Skip to main content
Humanities Libertexts

7.3: Types of Evidence in Academic Arguments

  • Page ID
    20063
  • All academic writers use evidence to support their claims. However, different writing tasks in different fields require different types of evidence. Often, a combination of different types of evidence is required in order to adequately support and develop a point. Evidence is not simply “facts.” Evidence is not simply “quotes.”

    Evidence is what a writer uses to support or defend his or her argument, and only valid and credible evidence is enough to make an argument strong.

    For a review of what evidence means in terms of developing body paragraphs within an essay, you can refer back to Section 4.3.

    As you develop your research-supported essay, consider not only what types of evidence might support your ideas but also what types of evidence will be considered valid or credible according to the academic discipline or academic audience for which you are writing.

    Evidence in the Humanities: Literature, Art, Film, Music, Philosophy

    • Scholarly essays that analyze original works
    • Details from an image, a film, or other work of art
    • Passages from a musical composition
    • Passages of text, including poetry

    Evidence in the Humanities: History

    • Primary Sources (photos, letters, maps, official documents, etc.)
    • Other books or articles that interpret primary sources or other evidence.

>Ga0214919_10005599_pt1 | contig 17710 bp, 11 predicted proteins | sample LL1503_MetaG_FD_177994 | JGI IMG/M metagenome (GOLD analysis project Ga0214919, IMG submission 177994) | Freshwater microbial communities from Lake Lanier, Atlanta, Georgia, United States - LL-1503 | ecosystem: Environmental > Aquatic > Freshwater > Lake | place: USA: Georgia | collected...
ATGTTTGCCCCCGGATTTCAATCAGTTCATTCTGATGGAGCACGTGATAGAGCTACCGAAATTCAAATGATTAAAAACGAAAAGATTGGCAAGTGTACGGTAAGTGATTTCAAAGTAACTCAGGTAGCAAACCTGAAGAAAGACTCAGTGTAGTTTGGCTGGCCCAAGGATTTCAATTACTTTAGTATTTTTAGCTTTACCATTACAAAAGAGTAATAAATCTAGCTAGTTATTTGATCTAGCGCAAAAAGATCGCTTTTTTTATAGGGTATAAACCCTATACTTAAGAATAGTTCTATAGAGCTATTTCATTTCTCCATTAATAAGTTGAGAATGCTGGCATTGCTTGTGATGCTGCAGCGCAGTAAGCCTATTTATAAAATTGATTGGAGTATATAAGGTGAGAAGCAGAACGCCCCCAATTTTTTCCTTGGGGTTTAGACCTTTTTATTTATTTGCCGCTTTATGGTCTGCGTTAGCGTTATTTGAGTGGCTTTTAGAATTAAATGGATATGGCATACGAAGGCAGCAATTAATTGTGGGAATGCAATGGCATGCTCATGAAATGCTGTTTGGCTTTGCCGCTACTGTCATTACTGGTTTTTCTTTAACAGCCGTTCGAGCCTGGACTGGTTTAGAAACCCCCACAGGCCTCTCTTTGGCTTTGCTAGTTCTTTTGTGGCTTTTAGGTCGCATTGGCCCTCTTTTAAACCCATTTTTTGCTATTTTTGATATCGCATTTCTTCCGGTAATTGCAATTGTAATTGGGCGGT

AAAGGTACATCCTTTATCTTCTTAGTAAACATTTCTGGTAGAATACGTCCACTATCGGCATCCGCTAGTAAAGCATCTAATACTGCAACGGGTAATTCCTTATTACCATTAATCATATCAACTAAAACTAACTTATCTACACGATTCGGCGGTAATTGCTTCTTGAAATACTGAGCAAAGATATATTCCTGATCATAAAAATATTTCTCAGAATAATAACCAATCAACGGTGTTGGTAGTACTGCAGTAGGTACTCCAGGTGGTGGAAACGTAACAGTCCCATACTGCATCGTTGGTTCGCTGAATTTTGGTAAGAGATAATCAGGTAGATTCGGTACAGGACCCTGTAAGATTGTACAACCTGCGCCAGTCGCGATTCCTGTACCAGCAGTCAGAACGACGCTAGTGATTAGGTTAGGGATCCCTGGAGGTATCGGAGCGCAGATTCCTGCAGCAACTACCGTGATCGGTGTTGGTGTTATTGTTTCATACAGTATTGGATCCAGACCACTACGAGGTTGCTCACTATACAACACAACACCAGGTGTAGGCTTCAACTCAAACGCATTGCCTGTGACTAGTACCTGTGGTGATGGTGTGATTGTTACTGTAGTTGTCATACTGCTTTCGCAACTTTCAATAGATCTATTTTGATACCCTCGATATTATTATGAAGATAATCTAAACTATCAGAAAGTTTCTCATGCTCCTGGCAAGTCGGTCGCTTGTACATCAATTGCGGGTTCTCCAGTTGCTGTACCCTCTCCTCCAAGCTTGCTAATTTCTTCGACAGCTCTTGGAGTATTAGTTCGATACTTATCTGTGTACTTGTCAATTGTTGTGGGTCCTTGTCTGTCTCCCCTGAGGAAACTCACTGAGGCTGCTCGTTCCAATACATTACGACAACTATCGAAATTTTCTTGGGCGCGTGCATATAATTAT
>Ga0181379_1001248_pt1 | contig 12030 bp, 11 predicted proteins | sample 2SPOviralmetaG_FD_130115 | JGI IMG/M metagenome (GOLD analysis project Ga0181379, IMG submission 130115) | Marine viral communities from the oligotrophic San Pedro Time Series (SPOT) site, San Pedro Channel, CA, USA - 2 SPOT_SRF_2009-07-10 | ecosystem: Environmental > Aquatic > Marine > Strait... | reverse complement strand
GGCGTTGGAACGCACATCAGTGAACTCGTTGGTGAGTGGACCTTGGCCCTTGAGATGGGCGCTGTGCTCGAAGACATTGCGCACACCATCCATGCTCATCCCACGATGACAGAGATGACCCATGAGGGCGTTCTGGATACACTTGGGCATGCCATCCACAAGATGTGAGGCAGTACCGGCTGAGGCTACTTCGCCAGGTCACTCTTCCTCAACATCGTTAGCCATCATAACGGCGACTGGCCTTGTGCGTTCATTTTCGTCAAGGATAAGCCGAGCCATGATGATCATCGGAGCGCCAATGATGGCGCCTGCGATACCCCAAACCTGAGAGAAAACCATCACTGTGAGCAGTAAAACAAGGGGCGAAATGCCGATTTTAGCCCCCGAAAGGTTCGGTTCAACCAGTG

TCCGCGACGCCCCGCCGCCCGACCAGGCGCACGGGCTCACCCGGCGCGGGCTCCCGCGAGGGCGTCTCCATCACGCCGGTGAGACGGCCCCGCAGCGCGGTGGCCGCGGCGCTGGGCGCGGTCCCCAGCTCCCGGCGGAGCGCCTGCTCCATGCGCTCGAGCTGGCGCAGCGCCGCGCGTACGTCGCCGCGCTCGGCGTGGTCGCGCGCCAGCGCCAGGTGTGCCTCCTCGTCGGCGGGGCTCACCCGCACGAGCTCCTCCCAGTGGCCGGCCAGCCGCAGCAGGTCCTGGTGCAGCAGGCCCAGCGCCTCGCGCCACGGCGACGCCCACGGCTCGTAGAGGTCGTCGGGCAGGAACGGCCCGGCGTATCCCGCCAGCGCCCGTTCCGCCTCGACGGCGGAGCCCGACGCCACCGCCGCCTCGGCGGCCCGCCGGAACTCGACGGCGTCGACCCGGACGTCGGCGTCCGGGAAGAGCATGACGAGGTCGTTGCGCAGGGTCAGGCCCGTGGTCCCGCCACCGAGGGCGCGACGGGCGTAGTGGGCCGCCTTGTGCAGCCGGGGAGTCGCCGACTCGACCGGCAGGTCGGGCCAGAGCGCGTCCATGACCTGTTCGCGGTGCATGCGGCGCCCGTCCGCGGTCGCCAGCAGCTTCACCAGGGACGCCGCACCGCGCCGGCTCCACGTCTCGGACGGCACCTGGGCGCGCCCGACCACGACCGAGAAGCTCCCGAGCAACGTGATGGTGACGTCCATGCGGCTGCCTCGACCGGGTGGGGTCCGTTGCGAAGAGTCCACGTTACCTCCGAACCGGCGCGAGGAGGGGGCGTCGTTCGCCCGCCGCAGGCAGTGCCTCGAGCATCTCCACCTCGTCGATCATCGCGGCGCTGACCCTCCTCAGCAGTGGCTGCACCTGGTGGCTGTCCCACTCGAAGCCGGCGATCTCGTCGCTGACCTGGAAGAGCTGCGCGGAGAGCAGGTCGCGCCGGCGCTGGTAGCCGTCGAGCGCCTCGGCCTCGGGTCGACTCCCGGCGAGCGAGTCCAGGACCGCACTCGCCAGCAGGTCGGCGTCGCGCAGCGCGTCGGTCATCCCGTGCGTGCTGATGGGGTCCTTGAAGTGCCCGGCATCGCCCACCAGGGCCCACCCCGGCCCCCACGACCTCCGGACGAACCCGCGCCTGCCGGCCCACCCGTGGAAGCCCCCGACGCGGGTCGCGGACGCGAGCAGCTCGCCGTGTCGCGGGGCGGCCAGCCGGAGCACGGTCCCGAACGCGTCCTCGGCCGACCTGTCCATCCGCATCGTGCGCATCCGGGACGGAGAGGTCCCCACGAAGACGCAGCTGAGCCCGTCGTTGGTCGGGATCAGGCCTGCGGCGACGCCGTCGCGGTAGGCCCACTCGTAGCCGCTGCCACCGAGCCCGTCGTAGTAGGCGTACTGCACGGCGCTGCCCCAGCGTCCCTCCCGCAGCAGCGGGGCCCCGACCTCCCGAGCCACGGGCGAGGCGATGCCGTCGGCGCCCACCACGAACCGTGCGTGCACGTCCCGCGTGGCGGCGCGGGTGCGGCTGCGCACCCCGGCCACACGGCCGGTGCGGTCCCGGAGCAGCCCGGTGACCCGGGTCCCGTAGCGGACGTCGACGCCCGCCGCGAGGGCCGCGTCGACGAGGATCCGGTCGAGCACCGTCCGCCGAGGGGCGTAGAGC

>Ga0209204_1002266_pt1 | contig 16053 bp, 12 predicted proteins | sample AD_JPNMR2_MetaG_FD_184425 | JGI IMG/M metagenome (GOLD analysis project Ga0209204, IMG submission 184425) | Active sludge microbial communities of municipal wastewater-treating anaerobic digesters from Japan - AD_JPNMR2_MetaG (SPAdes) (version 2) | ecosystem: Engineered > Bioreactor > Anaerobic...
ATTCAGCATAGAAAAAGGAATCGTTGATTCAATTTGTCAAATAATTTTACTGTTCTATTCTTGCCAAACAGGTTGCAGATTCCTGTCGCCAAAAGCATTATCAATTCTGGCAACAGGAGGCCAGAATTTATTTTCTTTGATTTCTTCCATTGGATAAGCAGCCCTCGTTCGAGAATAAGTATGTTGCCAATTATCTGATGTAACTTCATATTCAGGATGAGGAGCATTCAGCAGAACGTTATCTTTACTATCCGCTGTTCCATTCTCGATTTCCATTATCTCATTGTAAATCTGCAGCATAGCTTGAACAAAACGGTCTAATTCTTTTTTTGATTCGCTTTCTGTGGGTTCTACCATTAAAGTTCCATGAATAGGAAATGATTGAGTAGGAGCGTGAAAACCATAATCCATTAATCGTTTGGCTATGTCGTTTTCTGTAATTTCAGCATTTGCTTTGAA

Evidence in the Social Sciences: Psychology, Sociology, Political Science, Anthropology

    • Books or articles that interpret data and results from other people’s original experiments or studies.
    • Results from one’s own field research (including interviews, surveys, observations, etc.)
    • Data from one’s own experiments
    • Statistics derived from large studies

    Evidence in the Sciences: Biology, Chemistry, Physics

    • Data from the author of the paper’s own experiments
    • Books or articles that interpret data and results from other people’s original experiments or studies.

    What remains consistent no matter the discipline in which you are writing, however, is that “evidence” NEVER speaks for itself—you must integrate it into your own argument or claim and demonstrate that the evidence supports your thesis. In addition, be alert to evidence that seems to contradict your claims or offers a counterargument to it: rebutting that counterargument can be powerful evidence for your claim. You can also make evidence that isn’t there an integral part of your argument, too. If you can’t find the evidence you think you need, ask yourself why it seems to be lacking, or if its absence adds a new dimension to your thinking about the topic. Remember, evidence is not the piling up of facts or quotes: evidence is only one component of a strong, well supported, well argued, and well written composition. 

    cc-by.png

    7.3 Types of Evidence in Academic Arguments by Robin Jeffrey and Yvonne Bruce is licensed under a Creative Commons Attribution 4.0 International License, except where otherwise noted.

    • Was this article helpful?